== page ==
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Al Shabaab: Between Ideology and Criminality – Professor Hussein Solomon

February 17, 2014


Al Shabaab: Between Ideology and Criminality

By Hussein Solomon

RIMA Occasional Papers, Volume 2 (2014), Number 2 (February 2014)

The dominant narrative regarding Somalia’s Al Shabaab terrorists is that they are Wahhabi Salafi-Takfiri inspired Muslim fundamentalists aiming to create an Islamic caliphate in the Horn of Africa. Their public announcement of an alliance with Al Qaeda central in 2012 reinforced this narrative.

Viewing Al Shabaab’s terrorist violence as a product of its ideology, various initiatives were launched focusing on discrediting the underlying ideology. In March 2010, for instance, various mainstream Muslim scholars and clerics under the leadership of renowned Sheikh Abdullah Bin Bayah and with the endorsement of the Organization of Islamic Conference issued a religious declaration condemning terrorism in Somalia whilst calling for peace and reconciliation. Moreover, these religious leaders pointed out that it was an Islamic obligation to obey legitimate authority – in this case the Somali Transitional Federal Government. Consequently, they argued that there can be no Islamic justification for the indiscriminate violence perpetrated by Al Shabaab[1].

It hardly needs mentioning that Al Shabaab ignored this religious ruling and continued acts of terrorism both within Somalia and indeed into Uganda and Kenya as evinced by last year’s atrocious murder of the innocent at the Westgate Shopping Mall in Nairobi. This, raises the intriguing question of what other factors motivate Al Shabaab members, if not religious ideology? In his incisive article, Said Samatar, eluded to another motivation, “Al Shabaab itself, despite its militant allure, largely consists of starving jobless fighters who are in it merely for the pay”[2]. Under the circumstances, it is understandable why Al Shabaab places such a high premium on profitable enterprises to generate the necessary income to pay monthly salaries to impoverished local youth recruited under its banner[3].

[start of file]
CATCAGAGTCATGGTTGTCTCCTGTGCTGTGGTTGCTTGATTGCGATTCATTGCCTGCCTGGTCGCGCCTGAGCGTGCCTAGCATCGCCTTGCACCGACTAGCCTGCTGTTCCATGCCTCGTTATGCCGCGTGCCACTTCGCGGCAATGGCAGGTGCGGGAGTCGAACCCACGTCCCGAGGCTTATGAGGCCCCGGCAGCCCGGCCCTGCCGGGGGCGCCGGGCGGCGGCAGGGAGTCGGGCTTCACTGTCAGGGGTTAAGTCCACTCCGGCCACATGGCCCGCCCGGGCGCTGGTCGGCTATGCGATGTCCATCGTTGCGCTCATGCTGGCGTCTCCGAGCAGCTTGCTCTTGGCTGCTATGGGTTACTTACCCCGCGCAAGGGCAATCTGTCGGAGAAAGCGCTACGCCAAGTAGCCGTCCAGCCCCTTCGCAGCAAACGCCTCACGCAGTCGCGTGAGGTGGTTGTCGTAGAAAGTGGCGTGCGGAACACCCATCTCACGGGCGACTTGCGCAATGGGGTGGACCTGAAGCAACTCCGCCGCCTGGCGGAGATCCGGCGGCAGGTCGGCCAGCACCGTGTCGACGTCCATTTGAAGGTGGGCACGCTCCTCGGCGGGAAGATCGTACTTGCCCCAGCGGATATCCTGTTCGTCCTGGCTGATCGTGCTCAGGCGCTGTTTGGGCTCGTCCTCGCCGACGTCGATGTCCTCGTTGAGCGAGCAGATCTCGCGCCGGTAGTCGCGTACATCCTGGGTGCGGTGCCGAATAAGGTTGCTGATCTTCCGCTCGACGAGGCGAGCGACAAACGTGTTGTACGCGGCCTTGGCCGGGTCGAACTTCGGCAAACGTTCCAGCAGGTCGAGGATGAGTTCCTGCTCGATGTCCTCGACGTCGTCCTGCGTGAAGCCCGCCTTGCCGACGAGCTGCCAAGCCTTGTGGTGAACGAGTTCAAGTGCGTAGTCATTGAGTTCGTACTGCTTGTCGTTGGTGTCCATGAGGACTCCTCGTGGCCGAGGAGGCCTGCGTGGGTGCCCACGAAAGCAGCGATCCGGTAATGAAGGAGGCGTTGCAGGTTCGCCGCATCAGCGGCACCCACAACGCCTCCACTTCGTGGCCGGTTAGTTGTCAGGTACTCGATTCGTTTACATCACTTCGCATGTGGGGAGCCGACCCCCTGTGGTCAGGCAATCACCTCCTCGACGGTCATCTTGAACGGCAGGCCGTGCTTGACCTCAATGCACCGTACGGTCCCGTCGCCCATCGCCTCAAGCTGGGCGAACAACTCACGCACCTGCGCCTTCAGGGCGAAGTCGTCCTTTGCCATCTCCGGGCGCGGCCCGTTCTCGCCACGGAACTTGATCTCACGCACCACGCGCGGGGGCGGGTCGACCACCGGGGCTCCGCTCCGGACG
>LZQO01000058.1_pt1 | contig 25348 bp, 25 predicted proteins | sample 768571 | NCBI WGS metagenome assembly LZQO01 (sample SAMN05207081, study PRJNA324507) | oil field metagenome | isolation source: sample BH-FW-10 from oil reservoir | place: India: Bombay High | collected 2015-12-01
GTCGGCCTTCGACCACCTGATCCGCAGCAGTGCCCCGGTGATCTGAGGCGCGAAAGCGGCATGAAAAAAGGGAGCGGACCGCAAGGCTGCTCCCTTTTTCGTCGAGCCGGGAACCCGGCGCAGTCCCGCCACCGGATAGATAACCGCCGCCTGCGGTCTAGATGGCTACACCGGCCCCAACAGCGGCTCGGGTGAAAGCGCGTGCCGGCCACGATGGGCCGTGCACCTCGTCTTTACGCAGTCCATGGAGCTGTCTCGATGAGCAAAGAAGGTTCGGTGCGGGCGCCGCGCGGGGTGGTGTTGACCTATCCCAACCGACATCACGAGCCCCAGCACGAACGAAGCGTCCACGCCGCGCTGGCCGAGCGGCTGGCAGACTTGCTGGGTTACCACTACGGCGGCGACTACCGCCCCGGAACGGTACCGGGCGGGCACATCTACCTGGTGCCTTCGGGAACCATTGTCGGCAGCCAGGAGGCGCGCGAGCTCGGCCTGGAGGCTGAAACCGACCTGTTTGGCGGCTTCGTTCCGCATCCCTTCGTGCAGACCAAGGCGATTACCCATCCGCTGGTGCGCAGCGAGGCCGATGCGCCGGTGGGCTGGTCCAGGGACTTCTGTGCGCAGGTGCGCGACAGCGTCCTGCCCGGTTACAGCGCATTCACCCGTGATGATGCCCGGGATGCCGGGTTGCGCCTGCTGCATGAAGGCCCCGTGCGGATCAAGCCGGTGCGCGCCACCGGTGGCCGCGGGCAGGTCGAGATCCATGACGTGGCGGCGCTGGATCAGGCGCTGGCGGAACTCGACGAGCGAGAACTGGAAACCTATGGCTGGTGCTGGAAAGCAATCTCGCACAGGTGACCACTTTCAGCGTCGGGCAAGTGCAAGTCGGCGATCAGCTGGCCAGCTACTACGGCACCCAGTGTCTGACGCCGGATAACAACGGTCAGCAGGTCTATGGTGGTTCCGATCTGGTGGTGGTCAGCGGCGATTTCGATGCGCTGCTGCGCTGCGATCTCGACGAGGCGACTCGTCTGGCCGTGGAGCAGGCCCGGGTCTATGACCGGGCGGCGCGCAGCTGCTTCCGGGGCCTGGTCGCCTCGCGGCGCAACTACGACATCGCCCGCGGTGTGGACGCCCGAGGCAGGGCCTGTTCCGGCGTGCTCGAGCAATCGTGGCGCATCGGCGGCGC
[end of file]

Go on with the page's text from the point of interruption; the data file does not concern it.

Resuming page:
These profitable enterprises include extorting money from local businesses and setting up illegal roadblocks so to charge road users a “tax”[4]. In addition, Mohammed Ibrahim has also pointed out that Al Shabaab receives between 20 and 50 percent of the ransom money pirates receive on account of Al Shabaab controlling some of the ports, pirates operate from[5]. Ashley Elliot and George Sebastian Holzer, meanwhile, point out that even the rhetoric emanating from Al Shabaab may be less to do with their commitment to the Islamist ideology and more to do with opportunistic reasons. Thus they cogently argue, “ …the Shabaab deploys the language of jihad to attract international assistance and to provide a structure to government. The strategy is purposive, not merely ideological”[6]. The profit motive also provides the most convincing reason for the conflict between Al Shabaab and other Islamists for control of the lucrative revenues from the port of Kismayo[7]. Hence despite the underlying common Islamist worldview, these groups fought for control for reasons of profit.

This is not to argue that ideology plays no role in the character and composition of Al Shabaab. The point being made, however, is that a common Islamist ideology cannot be seen as the dominant motivation for the origins and trajectory of Al Shabaab. From a counter-terrorism perspective, it raises the intriguing possibility of co-opting the more materialistic members of Al Shabaab from the more ideologically minded.

[1] Mohammed Ibrahim, “Somalia and global terrorism: A growing connection,” Journal of Contemporary African Studies, Vol. 20 No. 3, July 2010, pp. 291-292.

[2] Said Samatar, “An open letter to Uncle Sam, America, pray leave Somalia to its own devices,” Journal of Contemporary African Studies, Vol. 28 No. 3, July 2010, p. 321.

[3] Ibrahim, op.cit., p. 285.

[4] Bronwyn Bruton, “ Clan and Islamic Identity in Somalia,” in Anthony Seaboyer (ed.) CEADS Papers Vol. 2: Somalia. Canada, Europe, America Dialogue on Security. Ontario, Canada. 2012, p. 53.

[5] Ibrahim, op.cit., p. 290.

[6] Quoted in Bruton, op.cit., p. 53.

[7] Ibid.

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